Now that my insurance claim has been settled I am in the market for a new car. Naturally I am on the lookout for another 360 but have to say I am astonished at the amount of crap that is offered at the moment. It’s not just me, I am corresponding with another person who is looking to buy a slightly different 360 to me and he is reporting the same problem, cars just aren’t up to scratch.
My biggest bugbear is service history – cars are advertised as FSH when in fact they have a four year gap between the last two services or, in one instance, ten years since the last service! I did actually come close to buying a car last week but as the true condition was slowly revealed the numbers didn’t stack up. The car was full of deferred maintenance and a noise from the gearbox killed the deal. I can’t figure out what sort of person spends £40-50k on a car and then doesn’t service it – an annual service doesn’t cost that much but missing it slashes thousands off the value of the car. One car I considered had thousands spent on upgrades (at least £10k) but all four tyres were bald! Anyone who is trying to buy a 360 at the moment has my deepest sympathies.
Enough complaining, onto the numbers. As a bit of fun, I have decided to create the Aldous Voice 360 Price Index (AV360PI). The index will be based from August 2013 which will be set at 100. Between August and September the average asking price fell by 0.48% so the headline index stands at 99.52.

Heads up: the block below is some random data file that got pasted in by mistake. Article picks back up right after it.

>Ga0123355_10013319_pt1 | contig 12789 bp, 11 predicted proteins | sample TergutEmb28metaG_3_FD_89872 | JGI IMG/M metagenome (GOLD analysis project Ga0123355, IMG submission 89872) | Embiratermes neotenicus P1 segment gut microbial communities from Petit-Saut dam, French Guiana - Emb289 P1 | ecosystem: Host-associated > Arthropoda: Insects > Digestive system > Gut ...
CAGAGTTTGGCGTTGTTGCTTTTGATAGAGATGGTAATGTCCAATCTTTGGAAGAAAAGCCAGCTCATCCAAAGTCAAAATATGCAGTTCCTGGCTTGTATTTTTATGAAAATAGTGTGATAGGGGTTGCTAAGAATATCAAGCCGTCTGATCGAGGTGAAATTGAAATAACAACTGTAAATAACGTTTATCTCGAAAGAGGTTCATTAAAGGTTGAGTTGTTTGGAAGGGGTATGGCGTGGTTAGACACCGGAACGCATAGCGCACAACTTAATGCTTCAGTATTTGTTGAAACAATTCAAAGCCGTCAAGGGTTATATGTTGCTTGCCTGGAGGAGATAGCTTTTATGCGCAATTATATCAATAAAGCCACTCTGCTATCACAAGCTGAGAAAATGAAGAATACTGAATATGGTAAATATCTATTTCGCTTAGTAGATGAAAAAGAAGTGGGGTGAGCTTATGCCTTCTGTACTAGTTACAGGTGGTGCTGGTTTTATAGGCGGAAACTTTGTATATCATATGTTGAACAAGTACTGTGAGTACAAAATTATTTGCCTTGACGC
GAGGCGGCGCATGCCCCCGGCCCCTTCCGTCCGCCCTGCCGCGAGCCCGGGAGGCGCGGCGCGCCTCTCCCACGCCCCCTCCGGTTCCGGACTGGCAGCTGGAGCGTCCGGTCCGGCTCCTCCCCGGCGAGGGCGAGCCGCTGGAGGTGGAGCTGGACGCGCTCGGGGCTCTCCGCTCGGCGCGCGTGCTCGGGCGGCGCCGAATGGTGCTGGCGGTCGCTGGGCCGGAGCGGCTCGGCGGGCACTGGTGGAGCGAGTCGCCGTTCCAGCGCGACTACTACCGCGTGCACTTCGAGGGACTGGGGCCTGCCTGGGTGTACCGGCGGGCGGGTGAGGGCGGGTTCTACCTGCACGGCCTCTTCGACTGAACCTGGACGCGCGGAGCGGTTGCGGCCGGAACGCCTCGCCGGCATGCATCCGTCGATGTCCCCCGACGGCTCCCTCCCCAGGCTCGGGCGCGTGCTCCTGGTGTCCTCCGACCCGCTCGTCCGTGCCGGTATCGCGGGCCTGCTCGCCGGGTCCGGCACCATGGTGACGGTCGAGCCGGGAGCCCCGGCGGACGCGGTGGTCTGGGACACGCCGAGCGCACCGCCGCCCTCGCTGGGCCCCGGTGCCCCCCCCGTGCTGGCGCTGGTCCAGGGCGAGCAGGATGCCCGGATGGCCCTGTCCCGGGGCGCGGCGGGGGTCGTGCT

Here is the data in tables split by body style, transmission and colour. As you can see, the trends I wrote about last month are broadly still present.
Something that has changed from last month is the number of “high” mileage cars on the market. There are three cars with 60,000 miles or more on the clock. This gives us some data at that end of the market and allows a trendline to be plotted over the figures in order to give a rudimentary formula to link the relationship between mileage and asking price. I chose a logarithmic trendline as believe it best represents the behavior at both ends of the market. Here are the data points plotted together with the trendline and the formula.
For those of you who can’t be bothered to crack open your log tables here’s a pre-prepared list of mileages and corresponding theoretical asking prices.
Of course all of this ignores the biggest driver of price, condition – which is all over the place at the moment. Buyer beware!
Other posts in this category: Buying and Selling
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